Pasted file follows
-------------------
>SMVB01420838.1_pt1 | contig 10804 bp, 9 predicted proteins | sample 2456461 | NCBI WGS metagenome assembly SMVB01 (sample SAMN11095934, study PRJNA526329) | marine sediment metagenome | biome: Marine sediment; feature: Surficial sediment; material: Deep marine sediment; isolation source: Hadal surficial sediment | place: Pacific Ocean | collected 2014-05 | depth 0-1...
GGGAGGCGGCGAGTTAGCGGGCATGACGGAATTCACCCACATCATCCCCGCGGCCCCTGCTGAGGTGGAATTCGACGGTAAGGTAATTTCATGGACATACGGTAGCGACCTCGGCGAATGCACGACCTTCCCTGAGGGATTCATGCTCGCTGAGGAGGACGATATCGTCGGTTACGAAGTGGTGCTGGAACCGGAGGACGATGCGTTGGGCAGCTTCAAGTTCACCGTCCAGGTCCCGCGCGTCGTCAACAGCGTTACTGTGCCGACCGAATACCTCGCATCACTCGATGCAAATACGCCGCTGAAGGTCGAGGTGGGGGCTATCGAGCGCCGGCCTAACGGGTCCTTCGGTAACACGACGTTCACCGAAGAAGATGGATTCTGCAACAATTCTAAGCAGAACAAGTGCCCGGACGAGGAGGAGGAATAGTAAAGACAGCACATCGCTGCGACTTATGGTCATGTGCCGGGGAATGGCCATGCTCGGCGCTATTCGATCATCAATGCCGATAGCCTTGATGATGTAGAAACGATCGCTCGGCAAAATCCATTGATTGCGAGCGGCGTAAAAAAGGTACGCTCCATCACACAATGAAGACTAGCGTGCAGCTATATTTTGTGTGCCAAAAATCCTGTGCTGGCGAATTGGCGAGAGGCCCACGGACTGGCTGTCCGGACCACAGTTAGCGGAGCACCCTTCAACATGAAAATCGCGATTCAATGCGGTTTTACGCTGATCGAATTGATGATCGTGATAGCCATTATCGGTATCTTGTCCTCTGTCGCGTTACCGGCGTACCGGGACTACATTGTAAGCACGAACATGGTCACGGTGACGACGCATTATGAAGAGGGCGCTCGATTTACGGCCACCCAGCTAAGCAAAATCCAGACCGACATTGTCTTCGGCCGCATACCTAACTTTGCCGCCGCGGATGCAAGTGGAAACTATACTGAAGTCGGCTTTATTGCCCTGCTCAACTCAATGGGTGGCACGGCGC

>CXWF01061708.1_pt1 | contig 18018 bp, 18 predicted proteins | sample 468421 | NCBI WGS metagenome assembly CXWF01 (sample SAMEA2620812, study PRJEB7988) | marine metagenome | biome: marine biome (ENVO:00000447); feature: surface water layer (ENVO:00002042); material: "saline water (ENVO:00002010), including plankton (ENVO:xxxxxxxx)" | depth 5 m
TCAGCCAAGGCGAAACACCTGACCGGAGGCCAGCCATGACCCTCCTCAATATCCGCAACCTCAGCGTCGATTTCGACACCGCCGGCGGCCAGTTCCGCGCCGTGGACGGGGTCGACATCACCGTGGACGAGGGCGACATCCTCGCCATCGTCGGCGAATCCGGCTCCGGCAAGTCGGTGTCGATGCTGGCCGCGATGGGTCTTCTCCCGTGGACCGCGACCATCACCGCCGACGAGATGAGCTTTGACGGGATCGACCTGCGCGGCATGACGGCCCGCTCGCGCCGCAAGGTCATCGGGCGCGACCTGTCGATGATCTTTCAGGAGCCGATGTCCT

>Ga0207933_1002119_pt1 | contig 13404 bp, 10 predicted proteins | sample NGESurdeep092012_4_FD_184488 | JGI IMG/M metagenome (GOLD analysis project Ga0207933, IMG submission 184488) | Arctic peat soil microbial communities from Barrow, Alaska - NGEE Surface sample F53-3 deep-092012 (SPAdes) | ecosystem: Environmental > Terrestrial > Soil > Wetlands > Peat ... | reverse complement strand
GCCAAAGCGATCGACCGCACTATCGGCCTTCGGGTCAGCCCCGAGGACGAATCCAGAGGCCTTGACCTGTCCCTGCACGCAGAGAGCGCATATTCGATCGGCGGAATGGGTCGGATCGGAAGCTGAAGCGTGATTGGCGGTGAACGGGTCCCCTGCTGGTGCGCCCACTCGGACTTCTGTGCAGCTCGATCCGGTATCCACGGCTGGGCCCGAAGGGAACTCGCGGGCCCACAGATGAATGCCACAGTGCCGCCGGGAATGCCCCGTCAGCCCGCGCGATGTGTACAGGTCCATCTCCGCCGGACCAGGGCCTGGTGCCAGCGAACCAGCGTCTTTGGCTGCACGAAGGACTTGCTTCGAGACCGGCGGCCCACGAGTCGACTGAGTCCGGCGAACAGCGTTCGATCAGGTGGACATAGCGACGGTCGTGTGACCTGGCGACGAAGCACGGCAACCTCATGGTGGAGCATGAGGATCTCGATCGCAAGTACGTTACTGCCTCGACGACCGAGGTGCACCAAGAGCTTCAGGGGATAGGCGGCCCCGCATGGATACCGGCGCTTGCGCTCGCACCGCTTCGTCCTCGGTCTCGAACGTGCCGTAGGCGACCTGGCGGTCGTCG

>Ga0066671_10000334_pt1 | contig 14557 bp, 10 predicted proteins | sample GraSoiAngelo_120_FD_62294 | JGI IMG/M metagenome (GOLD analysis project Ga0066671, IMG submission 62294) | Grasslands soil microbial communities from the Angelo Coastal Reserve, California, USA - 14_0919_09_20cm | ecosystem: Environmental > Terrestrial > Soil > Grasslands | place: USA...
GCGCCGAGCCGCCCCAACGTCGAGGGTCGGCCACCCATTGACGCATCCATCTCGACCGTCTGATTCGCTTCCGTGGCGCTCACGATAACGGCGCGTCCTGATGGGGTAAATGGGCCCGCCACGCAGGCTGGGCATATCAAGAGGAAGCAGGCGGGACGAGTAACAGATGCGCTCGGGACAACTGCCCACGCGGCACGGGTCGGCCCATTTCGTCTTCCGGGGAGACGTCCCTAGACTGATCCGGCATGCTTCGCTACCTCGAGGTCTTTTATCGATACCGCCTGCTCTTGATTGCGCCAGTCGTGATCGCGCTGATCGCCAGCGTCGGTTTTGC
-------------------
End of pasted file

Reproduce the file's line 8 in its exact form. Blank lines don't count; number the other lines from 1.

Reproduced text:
GCGCCGAGCCGCCCCAACGTCGAGGGTCGGCCACCCATTGACGCATCCATCTCGACCGTCTGATTCGCTTCCGTGGCGCTCACGATAACGGCGCGTCCTGATGGGGTAAATGGGCCCGCCACGCAGGCTGGGCATATCAAGAGGAAGCAGGCGGGACGAGTAACAGATGCGCTCGGGACAACTGCCCACGCGGCACGGGTCGGCCCATTTCGTCTTCCGGGGAGACGTCCCTAGACTGATCCGGCATGCTTCGCTACCTCGAGGTCTTTTATCGATACCGCCTGCTCTTGATTGCGCCAGTCGTGATCGCGCTGATCGCCAGCGTCGGTTTTGC